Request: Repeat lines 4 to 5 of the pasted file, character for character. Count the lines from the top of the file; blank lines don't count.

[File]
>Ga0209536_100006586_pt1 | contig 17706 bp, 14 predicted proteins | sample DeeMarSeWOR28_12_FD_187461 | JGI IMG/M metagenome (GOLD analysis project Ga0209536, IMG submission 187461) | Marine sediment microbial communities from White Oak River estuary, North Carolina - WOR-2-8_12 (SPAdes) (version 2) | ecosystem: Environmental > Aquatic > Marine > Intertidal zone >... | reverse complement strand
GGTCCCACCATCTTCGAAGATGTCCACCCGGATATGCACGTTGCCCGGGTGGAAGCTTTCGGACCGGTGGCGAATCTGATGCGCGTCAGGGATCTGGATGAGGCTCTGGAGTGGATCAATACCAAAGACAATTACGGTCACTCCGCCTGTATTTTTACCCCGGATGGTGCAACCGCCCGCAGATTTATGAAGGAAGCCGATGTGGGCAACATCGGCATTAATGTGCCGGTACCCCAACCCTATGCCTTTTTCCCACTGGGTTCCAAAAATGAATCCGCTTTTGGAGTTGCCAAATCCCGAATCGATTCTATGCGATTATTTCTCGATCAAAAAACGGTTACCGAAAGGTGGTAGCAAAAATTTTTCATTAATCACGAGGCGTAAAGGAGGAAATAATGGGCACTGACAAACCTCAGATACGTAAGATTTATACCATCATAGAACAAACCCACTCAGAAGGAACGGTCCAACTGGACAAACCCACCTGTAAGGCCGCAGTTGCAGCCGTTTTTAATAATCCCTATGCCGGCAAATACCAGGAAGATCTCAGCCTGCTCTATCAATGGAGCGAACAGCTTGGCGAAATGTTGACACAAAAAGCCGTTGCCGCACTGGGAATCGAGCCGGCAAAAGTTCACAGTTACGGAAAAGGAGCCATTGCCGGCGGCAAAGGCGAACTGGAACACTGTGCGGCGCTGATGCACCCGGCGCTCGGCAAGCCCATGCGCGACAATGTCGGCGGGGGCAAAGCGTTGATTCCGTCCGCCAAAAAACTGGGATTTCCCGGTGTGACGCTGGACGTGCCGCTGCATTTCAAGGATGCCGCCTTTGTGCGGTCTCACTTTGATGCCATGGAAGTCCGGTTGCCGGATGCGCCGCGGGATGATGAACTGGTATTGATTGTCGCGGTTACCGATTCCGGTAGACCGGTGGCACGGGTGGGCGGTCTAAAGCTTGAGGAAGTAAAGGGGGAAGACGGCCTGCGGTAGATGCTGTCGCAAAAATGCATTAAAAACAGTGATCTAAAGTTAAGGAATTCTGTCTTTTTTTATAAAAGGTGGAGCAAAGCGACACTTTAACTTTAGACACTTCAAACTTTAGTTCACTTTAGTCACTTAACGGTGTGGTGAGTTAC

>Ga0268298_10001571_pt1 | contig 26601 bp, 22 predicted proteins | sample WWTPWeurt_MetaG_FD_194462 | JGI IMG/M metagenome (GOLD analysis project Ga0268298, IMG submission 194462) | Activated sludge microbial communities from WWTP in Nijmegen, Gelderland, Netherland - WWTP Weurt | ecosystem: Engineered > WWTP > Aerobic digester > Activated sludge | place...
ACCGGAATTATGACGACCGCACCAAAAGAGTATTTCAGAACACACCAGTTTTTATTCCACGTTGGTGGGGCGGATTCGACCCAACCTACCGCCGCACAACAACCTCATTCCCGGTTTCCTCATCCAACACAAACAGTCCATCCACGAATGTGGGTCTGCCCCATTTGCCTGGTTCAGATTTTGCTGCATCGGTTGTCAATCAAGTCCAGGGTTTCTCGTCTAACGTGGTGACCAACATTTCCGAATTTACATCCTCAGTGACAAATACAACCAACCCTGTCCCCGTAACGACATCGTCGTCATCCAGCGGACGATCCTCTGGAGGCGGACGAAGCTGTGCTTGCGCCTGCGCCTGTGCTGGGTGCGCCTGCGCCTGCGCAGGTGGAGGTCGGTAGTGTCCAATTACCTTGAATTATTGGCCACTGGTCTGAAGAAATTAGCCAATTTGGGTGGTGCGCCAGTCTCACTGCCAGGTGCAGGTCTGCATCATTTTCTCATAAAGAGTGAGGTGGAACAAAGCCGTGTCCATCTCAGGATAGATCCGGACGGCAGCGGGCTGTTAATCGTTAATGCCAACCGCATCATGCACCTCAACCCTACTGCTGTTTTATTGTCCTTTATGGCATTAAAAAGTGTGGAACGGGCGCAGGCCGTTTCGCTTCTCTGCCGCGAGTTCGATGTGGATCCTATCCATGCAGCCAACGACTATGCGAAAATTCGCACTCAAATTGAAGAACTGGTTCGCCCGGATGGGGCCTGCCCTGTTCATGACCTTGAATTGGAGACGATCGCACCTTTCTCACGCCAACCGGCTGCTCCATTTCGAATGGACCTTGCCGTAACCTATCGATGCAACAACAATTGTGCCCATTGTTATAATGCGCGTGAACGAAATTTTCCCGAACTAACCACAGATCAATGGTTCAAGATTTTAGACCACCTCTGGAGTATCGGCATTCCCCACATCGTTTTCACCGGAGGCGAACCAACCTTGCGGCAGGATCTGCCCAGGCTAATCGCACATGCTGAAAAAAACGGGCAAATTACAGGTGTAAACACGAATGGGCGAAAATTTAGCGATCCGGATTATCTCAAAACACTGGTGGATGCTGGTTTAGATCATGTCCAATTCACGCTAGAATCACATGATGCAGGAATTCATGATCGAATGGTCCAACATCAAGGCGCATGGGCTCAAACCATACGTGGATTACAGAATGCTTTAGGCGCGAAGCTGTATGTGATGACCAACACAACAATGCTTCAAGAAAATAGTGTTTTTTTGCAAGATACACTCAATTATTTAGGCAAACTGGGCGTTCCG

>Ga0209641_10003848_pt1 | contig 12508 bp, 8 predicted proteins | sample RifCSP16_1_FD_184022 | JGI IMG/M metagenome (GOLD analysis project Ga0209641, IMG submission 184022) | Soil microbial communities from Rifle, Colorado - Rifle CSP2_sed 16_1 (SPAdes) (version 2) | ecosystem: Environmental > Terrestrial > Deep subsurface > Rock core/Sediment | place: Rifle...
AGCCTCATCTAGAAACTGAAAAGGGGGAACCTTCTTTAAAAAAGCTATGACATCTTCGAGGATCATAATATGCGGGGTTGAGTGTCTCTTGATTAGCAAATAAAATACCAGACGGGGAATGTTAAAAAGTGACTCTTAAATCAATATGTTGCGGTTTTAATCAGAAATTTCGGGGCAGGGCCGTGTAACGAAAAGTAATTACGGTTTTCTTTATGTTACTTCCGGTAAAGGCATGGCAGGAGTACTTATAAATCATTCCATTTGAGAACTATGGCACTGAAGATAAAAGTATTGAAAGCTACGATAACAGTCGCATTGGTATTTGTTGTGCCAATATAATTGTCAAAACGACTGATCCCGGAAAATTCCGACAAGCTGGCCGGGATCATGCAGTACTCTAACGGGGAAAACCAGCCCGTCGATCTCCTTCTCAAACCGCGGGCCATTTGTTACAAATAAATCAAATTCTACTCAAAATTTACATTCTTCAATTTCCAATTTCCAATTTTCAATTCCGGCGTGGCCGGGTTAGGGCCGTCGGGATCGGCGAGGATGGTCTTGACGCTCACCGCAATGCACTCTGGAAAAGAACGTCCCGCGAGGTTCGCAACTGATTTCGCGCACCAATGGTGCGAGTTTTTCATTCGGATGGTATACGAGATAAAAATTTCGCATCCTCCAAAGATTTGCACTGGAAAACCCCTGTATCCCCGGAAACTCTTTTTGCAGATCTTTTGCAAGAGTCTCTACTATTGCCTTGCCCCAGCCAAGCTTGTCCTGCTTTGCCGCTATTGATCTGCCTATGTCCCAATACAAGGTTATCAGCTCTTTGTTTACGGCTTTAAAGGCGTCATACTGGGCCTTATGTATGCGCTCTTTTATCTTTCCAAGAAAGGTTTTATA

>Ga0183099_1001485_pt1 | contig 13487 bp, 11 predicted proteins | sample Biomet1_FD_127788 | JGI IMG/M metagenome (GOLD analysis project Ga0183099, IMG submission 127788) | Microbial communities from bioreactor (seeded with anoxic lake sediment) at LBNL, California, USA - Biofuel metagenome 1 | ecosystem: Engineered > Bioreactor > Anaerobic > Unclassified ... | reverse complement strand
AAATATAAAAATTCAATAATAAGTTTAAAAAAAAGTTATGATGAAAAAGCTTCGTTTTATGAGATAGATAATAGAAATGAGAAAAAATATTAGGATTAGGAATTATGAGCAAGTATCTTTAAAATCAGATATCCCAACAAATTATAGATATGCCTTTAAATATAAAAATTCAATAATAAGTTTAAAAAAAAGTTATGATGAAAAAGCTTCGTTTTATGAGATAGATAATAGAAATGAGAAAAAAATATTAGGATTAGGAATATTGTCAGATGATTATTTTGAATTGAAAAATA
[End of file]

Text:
ACCGGAATTATGACGACCGCACCAAAAGAGTATTTCAGAACACACCAGTTTTTATTCCACGTTGGTGGGGCGGATTCGACCCAACCTACCGCCGCACAACAACCTCATTCCCGGTTTCCTCATCCAACACAAACAGTCCATCCACGAATGTGGGTCTGCCCCATTTGCCTGGTTCAGATTTTGCTGCATCGGTTGTCAATCAAGTCCAGGGTTTCTCGTCTAACGTGGTGACCAACATTTCCGAATTTACATCCTCAGTGACAAATACAACCAACCCTGTCCCCGTAACGACATCGTCGTCATCCAGCGGACGATCCTCTGGAGGCGGACGAAGCTGTGCTTGCGCCTGCGCCTGTGCTGGGTGCGCCTGCGCCTGCGCAGGTGGAGGTCGGTAGTGTCCAATTACCTTGAATTATTGGCCACTGGTCTGAAGAAATTAGCCAATTTGGGTGGTGCGCCAGTCTCACTGCCAGGTGCAGGTCTGCATCATTTTCTCATAAAGAGTGAGGTGGAACAAAGCCGTGTCCATCTCAGGATAGATCCGGACGGCAGCGGGCTGTTAATCGTTAATGCCAACCGCATCATGCACCTCAACCCTACTGCTGTTTTATTGTCCTTTATGGCATTAAAAAGTGTGGAACGGGCGCAGGCCGTTTCGCTTCTCTGCCGCGAGTTCGATGTGGATCCTATCCATGCAGCCAACGACTATGCGAAAATTCGCACTCAAATTGAAGAACTGGTTCGCCCGGATGGGGCCTGCCCTGTTCATGACCTTGAATTGGAGACGATCGCACCTTTCTCACGCCAACCGGCTGCTCCATTTCGAATGGACCTTGCCGTAACCTATCGATGCAACAACAATTGTGCCCATTGTTATAATGCGCGTGAACGAAATTTTCCCGAACTAACCACAGATCAATGGTTCAAGATTTTAGACCACCTCTGGAGTATCGGCATTCCCCACATCGTTTTCACCGGAGGCGAACCAACCTTGCGGCAGGATCTGCCCAGGCTAATCGCACATGCTGAAAAAAACGGGCAAATTACAGGTGTAAACACGAATGGGCGAAAATTTAGCGATCCGGATTATCTCAAAACACTGGTGGATGCTGGTTTAGATCATGTCCAATTCACGCTAGAATCACATGATGCAGGAATTCATGATCGAATGGTCCAACATCAAGGCGCATGGGCTCAAACCATACGTGGATTACAGAATGCTTTAGGCGCGAAGCTGTATGTGATGACCAACACAACAATGCTTCAAGAAAATAGTGTTTTTTTGCAAGATACACTCAATTATTTAGGCAAACTGGGCGTTCCG

>Ga0209641_10003848_pt1 | contig 12508 bp, 8 predicted proteins | sample RifCSP16_1_FD_184022 | JGI IMG/M metagenome (GOLD analysis project Ga0209641, IMG submission 184022) | Soil microbial communities from Rifle, Colorado - Rifle CSP2_sed 16_1 (SPAdes) (version 2) | ecosystem: Environmental > Terrestrial > Deep subsurface > Rock core/Sediment | place: Rifle...